Thursday 6 October 2016

Challenging Behaviour and PDA

'Challenging behaviour' is a phrase which has been mentioned at quite a few of the events I've been to lately, and every time I hear it, I want to stand up and ask if anybody has considered Pathological Demand Avoidance (PDA) for those children.
photo of a girl asleep and words anxiety overload
To help others understand PDA, I often use this description from the PDA Society:

The central difficulty for people with PDA is their avoidance of the everyday demands made by other people, due to their high anxiety levels when they feel that they are not in control. Many children avoid demands to some extent, but children with PDA do so to a far greater level than is considered usual. This is why it is called pathological.

I'm planning to cover the second sentence above in a separate blog post but have left it in for now to explain the term. Some would have preferred PDA to be called Newson's Syndrome, as the word 'pathological' has negative connotations, but the term demand avoidance alone doesn't explain the full extent of this condition. So Pathological Demand Avoidance is where we are at.

This basic chart shows that PDA is a sub-type of Autism Spectrum Disorder, in the same way that Asperger's Syndrome (AS) or classic autism are. There is some confusion over terms in society now, as the word 'autism' seems to have become an umbrella term for ASDs. So it may be said that 'PDA is a type of autism', but what is actually meant is that PDA is a type of ASD.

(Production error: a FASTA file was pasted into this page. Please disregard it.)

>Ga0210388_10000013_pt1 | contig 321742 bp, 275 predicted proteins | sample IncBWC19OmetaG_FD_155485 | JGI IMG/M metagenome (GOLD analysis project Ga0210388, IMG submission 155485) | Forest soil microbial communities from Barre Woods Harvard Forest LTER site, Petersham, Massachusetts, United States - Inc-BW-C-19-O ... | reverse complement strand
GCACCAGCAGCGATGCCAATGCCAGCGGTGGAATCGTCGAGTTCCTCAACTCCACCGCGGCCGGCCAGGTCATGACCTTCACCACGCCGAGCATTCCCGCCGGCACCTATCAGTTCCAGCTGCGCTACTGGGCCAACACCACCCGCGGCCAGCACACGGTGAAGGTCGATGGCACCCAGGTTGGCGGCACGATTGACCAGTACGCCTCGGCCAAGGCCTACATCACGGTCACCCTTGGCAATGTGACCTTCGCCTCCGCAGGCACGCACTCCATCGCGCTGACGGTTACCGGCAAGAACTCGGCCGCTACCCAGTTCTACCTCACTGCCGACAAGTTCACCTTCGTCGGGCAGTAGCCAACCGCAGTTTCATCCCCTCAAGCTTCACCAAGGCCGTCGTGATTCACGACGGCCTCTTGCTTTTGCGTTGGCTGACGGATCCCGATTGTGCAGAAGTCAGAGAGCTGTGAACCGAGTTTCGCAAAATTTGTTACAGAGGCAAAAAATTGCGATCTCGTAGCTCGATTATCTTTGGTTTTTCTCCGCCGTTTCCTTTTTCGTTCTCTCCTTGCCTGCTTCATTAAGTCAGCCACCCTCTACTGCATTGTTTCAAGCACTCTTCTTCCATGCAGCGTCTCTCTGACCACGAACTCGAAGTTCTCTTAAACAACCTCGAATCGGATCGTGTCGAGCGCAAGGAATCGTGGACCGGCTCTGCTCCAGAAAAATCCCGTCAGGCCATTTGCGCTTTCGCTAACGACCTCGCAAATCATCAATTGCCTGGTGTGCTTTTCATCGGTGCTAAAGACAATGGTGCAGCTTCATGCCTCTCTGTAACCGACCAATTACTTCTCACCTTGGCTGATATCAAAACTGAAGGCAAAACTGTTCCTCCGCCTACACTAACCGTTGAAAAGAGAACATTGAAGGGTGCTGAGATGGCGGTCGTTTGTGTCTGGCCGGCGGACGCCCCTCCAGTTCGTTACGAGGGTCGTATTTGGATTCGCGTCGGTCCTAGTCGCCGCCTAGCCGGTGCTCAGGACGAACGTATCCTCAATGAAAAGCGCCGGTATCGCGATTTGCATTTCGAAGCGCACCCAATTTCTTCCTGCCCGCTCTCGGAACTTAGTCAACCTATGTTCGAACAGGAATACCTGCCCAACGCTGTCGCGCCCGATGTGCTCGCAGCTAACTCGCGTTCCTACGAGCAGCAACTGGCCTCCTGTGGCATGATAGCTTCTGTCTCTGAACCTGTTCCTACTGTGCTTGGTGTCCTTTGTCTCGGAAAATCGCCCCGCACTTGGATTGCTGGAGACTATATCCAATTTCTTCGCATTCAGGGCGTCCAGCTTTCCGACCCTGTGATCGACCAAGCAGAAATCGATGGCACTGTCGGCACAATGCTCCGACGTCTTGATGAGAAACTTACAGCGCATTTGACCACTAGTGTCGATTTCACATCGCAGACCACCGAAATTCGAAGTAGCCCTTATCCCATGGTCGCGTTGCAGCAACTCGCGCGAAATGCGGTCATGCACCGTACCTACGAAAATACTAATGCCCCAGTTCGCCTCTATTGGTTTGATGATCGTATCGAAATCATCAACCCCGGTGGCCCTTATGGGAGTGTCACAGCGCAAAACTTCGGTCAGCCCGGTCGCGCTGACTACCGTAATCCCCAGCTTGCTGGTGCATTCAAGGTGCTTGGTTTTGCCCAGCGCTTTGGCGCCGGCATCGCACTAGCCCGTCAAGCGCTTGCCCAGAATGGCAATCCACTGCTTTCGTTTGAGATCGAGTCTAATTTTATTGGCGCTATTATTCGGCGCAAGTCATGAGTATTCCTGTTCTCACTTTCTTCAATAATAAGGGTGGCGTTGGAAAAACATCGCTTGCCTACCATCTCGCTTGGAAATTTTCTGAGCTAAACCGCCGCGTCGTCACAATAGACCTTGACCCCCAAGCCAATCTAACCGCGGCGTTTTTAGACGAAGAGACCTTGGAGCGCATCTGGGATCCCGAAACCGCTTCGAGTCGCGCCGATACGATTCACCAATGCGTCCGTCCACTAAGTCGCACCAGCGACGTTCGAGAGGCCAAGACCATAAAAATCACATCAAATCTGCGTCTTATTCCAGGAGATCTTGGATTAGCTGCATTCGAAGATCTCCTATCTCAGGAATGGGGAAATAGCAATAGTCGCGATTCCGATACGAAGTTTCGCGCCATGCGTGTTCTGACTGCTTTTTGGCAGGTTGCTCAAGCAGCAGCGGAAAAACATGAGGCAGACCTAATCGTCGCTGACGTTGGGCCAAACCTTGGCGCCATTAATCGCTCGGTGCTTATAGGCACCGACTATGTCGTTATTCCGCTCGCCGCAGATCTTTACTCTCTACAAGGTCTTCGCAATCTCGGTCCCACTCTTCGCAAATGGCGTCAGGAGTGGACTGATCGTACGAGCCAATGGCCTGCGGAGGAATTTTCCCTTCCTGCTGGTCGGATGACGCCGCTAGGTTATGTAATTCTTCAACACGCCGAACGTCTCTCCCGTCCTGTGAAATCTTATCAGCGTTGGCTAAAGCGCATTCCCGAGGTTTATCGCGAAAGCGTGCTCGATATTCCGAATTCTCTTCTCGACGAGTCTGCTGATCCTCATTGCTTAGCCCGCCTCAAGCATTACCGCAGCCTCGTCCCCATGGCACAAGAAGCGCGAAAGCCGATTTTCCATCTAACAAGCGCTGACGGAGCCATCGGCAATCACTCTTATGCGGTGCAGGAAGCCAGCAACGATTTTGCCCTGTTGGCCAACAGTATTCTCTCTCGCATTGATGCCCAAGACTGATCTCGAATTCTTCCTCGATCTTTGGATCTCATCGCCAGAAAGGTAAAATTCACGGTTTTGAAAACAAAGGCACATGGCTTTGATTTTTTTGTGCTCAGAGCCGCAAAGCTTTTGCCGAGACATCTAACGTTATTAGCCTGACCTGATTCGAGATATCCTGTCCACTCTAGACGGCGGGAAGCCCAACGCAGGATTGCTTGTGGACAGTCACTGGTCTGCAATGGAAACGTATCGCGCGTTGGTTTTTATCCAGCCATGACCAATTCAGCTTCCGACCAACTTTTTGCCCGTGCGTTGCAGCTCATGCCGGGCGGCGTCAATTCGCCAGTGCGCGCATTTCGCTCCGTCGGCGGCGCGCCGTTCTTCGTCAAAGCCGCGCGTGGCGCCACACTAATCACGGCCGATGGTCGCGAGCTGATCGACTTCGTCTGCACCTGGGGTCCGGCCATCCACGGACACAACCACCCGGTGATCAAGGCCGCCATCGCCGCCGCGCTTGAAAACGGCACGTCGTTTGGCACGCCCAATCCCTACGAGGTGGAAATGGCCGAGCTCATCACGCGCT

Graph showing where PDA sits relating to ASD

There are few children or adults with a straight forward PDA diagnosis so far, mainly because the term is relatively 'new' in medical terms. I say relatively, because this term has in fact been around since the 1980s when Elizabeth Newson published early research on PDA. If we compare that timescale to that of Asperger's Syndrome though, which was first diagnosed in 1944, but not recognised in diagnostic manuals until the 1990s, then we probably still have a few more years to go for wider recognition of PDA.

I strongly believe that there are more children out there who should be diagnosed with PDA, and that many of them would currently be classed as children with challenging behaviour. Some will have been given a diagnosis of ODD (Oppositional Defiant Disorder) and I discuss that more in a previous post (The Difference between ODD and PDA). 

The truth is that the more you try to make a PDA child fit into the system, by following typical or traditional parenting or education strategies, the more likely they are to feel forced into behaviour which challenges. 

I am not suggesting that every child classed as 'challenging' should have a PDA diagnosis, but I am convinced that more children have it than has yet been acknowledged. 

Of course, as with all types of Autism Spectrum Disorder, there's a spectrum (the clue is in the name). That doesn't mean that everyone of us is on that particular spectrum (I'm not a fan of the 'we are all a little bit autistic' phrase, and there's a great blog post over at Unstrange Mind which describes it perfectly) but it does mean that some children with PDA are able to hide their difficulties in school and work extra hard to conform when there. What that leads to though, is the pressure cooker effect - as soon as they are home, the lid flies off because they have to release that stress and anxiety somehow. For some, that can happen at the school gate on their way out; for others the comfort of home is what can enable them to feel comfortable enough to let rip.